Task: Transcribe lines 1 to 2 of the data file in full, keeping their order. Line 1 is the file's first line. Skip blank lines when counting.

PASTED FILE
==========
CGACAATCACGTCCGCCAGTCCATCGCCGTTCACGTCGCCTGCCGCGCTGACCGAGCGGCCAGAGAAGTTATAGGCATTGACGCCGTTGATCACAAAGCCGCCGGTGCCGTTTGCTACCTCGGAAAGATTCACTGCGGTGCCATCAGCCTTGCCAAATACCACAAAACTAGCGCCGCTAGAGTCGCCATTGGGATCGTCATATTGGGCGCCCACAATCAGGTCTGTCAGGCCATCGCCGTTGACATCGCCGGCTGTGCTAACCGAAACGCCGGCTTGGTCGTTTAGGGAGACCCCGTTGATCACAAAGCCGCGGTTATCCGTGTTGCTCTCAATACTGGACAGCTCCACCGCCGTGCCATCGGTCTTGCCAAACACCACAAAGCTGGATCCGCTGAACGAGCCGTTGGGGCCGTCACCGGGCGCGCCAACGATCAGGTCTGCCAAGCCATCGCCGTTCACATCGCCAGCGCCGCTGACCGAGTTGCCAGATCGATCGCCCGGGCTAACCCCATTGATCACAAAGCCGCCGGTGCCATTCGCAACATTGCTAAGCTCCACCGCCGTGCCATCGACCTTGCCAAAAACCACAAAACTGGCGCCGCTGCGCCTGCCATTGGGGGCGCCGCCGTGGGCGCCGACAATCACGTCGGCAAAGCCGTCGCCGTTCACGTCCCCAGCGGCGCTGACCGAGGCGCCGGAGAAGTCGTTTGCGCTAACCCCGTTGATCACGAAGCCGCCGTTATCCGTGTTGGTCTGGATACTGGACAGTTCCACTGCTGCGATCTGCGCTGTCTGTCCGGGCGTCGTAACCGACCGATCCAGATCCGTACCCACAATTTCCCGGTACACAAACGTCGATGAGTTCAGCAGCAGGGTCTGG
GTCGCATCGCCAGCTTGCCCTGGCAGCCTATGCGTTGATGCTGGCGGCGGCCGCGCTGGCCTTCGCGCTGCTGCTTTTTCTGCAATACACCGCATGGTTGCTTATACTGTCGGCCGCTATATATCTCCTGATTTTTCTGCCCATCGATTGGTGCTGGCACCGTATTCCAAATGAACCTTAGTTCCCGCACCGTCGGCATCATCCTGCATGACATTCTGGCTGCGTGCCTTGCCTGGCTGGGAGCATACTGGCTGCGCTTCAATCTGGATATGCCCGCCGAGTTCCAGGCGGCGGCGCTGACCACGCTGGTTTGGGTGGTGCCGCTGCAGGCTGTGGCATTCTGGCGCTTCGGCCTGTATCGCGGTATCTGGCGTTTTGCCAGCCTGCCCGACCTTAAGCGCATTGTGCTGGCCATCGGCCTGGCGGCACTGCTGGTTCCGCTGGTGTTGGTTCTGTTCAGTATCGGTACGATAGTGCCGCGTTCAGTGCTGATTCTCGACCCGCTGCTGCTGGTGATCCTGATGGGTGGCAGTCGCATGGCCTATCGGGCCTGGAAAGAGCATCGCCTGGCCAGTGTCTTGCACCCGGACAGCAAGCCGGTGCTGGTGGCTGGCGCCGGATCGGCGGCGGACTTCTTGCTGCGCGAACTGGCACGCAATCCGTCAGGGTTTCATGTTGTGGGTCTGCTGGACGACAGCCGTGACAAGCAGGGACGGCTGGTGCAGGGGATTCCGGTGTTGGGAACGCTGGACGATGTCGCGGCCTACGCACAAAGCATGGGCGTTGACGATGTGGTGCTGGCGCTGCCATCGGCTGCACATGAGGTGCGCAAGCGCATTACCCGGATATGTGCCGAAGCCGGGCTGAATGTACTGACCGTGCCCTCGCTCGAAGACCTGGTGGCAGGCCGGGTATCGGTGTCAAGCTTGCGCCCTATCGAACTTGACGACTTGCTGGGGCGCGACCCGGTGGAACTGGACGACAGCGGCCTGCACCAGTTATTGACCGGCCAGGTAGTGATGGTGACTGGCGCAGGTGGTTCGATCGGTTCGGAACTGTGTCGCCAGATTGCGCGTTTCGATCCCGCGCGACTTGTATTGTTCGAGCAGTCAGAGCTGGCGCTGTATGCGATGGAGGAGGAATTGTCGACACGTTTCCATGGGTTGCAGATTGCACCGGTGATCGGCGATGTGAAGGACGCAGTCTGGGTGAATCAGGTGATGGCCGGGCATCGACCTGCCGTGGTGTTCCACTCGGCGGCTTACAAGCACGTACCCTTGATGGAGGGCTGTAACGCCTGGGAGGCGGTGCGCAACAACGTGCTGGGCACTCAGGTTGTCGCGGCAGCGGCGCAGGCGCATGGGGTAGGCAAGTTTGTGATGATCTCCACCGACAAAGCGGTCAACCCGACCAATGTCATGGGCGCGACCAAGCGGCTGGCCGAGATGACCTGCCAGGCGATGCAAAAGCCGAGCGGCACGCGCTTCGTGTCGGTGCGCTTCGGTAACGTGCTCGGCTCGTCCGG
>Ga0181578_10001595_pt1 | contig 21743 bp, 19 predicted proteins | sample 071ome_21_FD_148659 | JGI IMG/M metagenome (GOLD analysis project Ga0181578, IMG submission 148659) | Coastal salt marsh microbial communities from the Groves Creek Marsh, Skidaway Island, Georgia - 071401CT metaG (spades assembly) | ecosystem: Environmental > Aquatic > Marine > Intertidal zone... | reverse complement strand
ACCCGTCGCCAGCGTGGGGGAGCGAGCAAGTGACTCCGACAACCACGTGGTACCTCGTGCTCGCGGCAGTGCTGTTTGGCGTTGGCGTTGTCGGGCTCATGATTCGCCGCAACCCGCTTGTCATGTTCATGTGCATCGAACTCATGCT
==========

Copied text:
CGACAATCACGTCCGCCAGTCCATCGCCGTTCACGTCGCCTGCCGCGCTGACCGAGCGGCCAGAGAAGTTATAGGCATTGACGCCGTTGATCACAAAGCCGCCGGTGCCGTTTGCTACCTCGGAAAGATTCACTGCGGTGCCATCAGCCTTGCCAAATACCACAAAACTAGCGCCGCTAGAGTCGCCATTGGGATCGTCATATTGGGCGCCCACAATCAGGTCTGTCAGGCCATCGCCGTTGACATCGCCGGCTGTGCTAACCGAAACGCCGGCTTGGTCGTTTAGGGAGACCCCGTTGATCACAAAGCCGCGGTTATCCGTGTTGCTCTCAATACTGGACAGCTCCACCGCCGTGCCATCGGTCTTGCCAAACACCACAAAGCTGGATCCGCTGAACGAGCCGTTGGGGCCGTCACCGGGCGCGCCAACGATCAGGTCTGCCAAGCCATCGCCGTTCACATCGCCAGCGCCGCTGACCGAGTTGCCAGATCGATCGCCCGGGCTAACCCCATTGATCACAAAGCCGCCGGTGCCATTCGCAACATTGCTAAGCTCCACCGCCGTGCCATCGACCTTGCCAAAAACCACAAAACTGGCGCCGCTGCGCCTGCCATTGGGGGCGCCGCCGTGGGCGCCGACAATCACGTCGGCAAAGCCGTCGCCGTTCACGTCCCCAGCGGCGCTGACCGAGGCGCCGGAGAAGTCGTTTGCGCTAACCCCGTTGATCACGAAGCCGCCGTTATCCGTGTTGGTCTGGATACTGGACAGTTCCACTGCTGCGATCTGCGCTGTCTGTCCGGGCGTCGTAACCGACCGATCCAGATCCGTACCCACAATTTCCCGGTACACAAACGTCGATGAGTTCAGCAGCAGGGTCTGG
GTCGCATCGCCAGCTTGCCCTGGCAGCCTATGCGTTGATGCTGGCGGCGGCCGCGCTGGCCTTCGCGCTGCTGCTTTTTCTGCAATACACCGCATGGTTGCTTATACTGTCGGCCGCTATATATCTCCTGATTTTTCTGCCCATCGATTGGTGCTGGCACCGTATTCCAAATGAACCTTAGTTCCCGCACCGTCGGCATCATCCTGCATGACATTCTGGCTGCGTGCCTTGCCTGGCTGGGAGCATACTGGCTGCGCTTCAATCTGGATATGCCCGCCGAGTTCCAGGCGGCGGCGCTGACCACGCTGGTTTGGGTGGTGCCGCTGCAGGCTGTGGCATTCTGGCGCTTCGGCCTGTATCGCGGTATCTGGCGTTTTGCCAGCCTGCCCGACCTTAAGCGCATTGTGCTGGCCATCGGCCTGGCGGCACTGCTGGTTCCGCTGGTGTTGGTTCTGTTCAGTATCGGTACGATAGTGCCGCGTTCAGTGCTGATTCTCGACCCGCTGCTGCTGGTGATCCTGATGGGTGGCAGTCGCATGGCCTATCGGGCCTGGAAAGAGCATCGCCTGGCCAGTGTCTTGCACCCGGACAGCAAGCCGGTGCTGGTGGCTGGCGCCGGATCGGCGGCGGACTTCTTGCTGCGCGAACTGGCACGCAATCCGTCAGGGTTTCATGTTGTGGGTCTGCTGGACGACAGCCGTGACAAGCAGGGACGGCTGGTGCAGGGGATTCCGGTGTTGGGAACGCTGGACGATGTCGCGGCCTACGCACAAAGCATGGGCGTTGACGATGTGGTGCTGGCGCTGCCATCGGCTGCACATGAGGTGCGCAAGCGCATTACCCGGATATGTGCCGAAGCCGGGCTGAATGTACTGACCGTGCCCTCGCTCGAAGACCTGGTGGCAGGCCGGGTATCGGTGTCAAGCTTGCGCCCTATCGAACTTGACGACTTGCTGGGGCGCGACCCGGTGGAACTGGACGACAGCGGCCTGCACCAGTTATTGACCGGCCAGGTAGTGATGGTGACTGGCGCAGGTGGTTCGATCGGTTCGGAACTGTGTCGCCAGATTGCGCGTTTCGATCCCGCGCGACTTGTATTGTTCGAGCAGTCAGAGCTGGCGCTGTATGCGATGGAGGAGGAATTGTCGACACGTTTCCATGGGTTGCAGATTGCACCGGTGATCGGCGATGTGAAGGACGCAGTCTGGGTGAATCAGGTGATGGCCGGGCATCGACCTGCCGTGGTGTTCCACTCGGCGGCTTACAAGCACGTACCCTTGATGGAGGGCTGTAACGCCTGGGAGGCGGTGCGCAACAACGTGCTGGGCACTCAGGTTGTCGCGGCAGCGGCGCAGGCGCATGGGGTAGGCAAGTTTGTGATGATCTCCACCGACAAAGCGGTCAACCCGACCAATGTCATGGGCGCGACCAAGCGGCTGGCCGAGATGACCTGCCAGGCGATGCAAAAGCCGAGCGGCACGCGCTTCGTGTCGGTGCGCTTCGGTAACGTGCTCGGCTCGTCCGG